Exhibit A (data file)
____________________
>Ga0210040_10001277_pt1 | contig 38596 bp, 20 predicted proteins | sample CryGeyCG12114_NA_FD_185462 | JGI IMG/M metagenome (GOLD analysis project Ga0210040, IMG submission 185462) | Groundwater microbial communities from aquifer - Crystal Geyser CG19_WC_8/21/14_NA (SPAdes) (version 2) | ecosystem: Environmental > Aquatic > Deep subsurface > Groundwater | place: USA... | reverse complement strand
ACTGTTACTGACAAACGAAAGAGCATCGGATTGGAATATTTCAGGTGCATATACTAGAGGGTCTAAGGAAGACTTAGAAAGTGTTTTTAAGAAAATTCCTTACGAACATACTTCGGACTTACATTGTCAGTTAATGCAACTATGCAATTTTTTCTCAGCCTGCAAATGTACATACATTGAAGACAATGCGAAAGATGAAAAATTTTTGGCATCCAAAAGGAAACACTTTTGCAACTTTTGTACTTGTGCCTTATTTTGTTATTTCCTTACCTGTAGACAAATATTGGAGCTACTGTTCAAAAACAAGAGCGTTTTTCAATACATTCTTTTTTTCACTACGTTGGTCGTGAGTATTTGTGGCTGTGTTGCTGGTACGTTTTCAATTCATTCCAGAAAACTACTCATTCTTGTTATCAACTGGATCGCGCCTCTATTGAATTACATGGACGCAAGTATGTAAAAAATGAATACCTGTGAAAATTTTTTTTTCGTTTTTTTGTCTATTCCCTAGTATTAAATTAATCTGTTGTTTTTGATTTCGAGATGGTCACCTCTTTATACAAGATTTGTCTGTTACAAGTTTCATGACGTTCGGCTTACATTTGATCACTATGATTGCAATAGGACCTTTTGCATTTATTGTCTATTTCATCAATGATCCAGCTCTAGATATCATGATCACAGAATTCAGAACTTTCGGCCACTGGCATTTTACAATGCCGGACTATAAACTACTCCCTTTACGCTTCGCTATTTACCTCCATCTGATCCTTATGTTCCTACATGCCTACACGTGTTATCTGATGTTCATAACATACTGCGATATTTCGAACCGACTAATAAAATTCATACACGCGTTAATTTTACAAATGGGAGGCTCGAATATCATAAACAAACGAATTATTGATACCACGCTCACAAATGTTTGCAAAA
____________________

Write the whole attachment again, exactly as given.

>Ga0210040_10001277_pt1 | contig 38596 bp, 20 predicted proteins | sample CryGeyCG12114_NA_FD_185462 | JGI IMG/M metagenome (GOLD analysis project Ga0210040, IMG submission 185462) | Groundwater microbial communities from aquifer - Crystal Geyser CG19_WC_8/21/14_NA (SPAdes) (version 2) | ecosystem: Environmental > Aquatic > Deep subsurface > Groundwater | place: USA... | reverse complement strand
ACTGTTACTGACAAACGAAAGAGCATCGGATTGGAATATTTCAGGTGCATATACTAGAGGGTCTAAGGAAGACTTAGAAAGTGTTTTTAAGAAAATTCCTTACGAACATACTTCGGACTTACATTGTCAGTTAATGCAACTATGCAATTTTTTCTCAGCCTGCAAATGTACATACATTGAAGACAATGCGAAAGATGAAAAATTTTTGGCATCCAAAAGGAAACACTTTTGCAACTTTTGTACTTGTGCCTTATTTTGTTATTTCCTTACCTGTAGACAAATATTGGAGCTACTGTTCAAAAACAAGAGCGTTTTTCAATACATTCTTTTTTTCACTACGTTGGTCGTGAGTATTTGTGGCTGTGTTGCTGGTACGTTTTCAATTCATTCCAGAAAACTACTCATTCTTGTTATCAACTGGATCGCGCCTCTATTGAATTACATGGACGCAAGTATGTAAAAAATGAATACCTGTGAAAATTTTTTTTTCGTTTTTTTGTCTATTCCCTAGTATTAAATTAATCTGTTGTTTTTGATTTCGAGATGGTCACCTCTTTATACAAGATTTGTCTGTTACAAGTTTCATGACGTTCGGCTTACATTTGATCACTATGATTGCAATAGGACCTTTTGCATTTATTGTCTATTTCATCAATGATCCAGCTCTAGATATCATGATCACAGAATTCAGAACTTTCGGCCACTGGCATTTTACAATGCCGGACTATAAACTACTCCCTTTACGCTTCGCTATTTACCTCCATCTGATCCTTATGTTCCTACATGCCTACACGTGTTATCTGATGTTCATAACATACTGCGATATTTCGAACCGACTAATAAAATTCATACACGCGTTAATTTTACAAATGGGAGGCTCGAATATCATAAACAAACGAATTATTGATACCACGCTCACAAATGTTTGCAAAA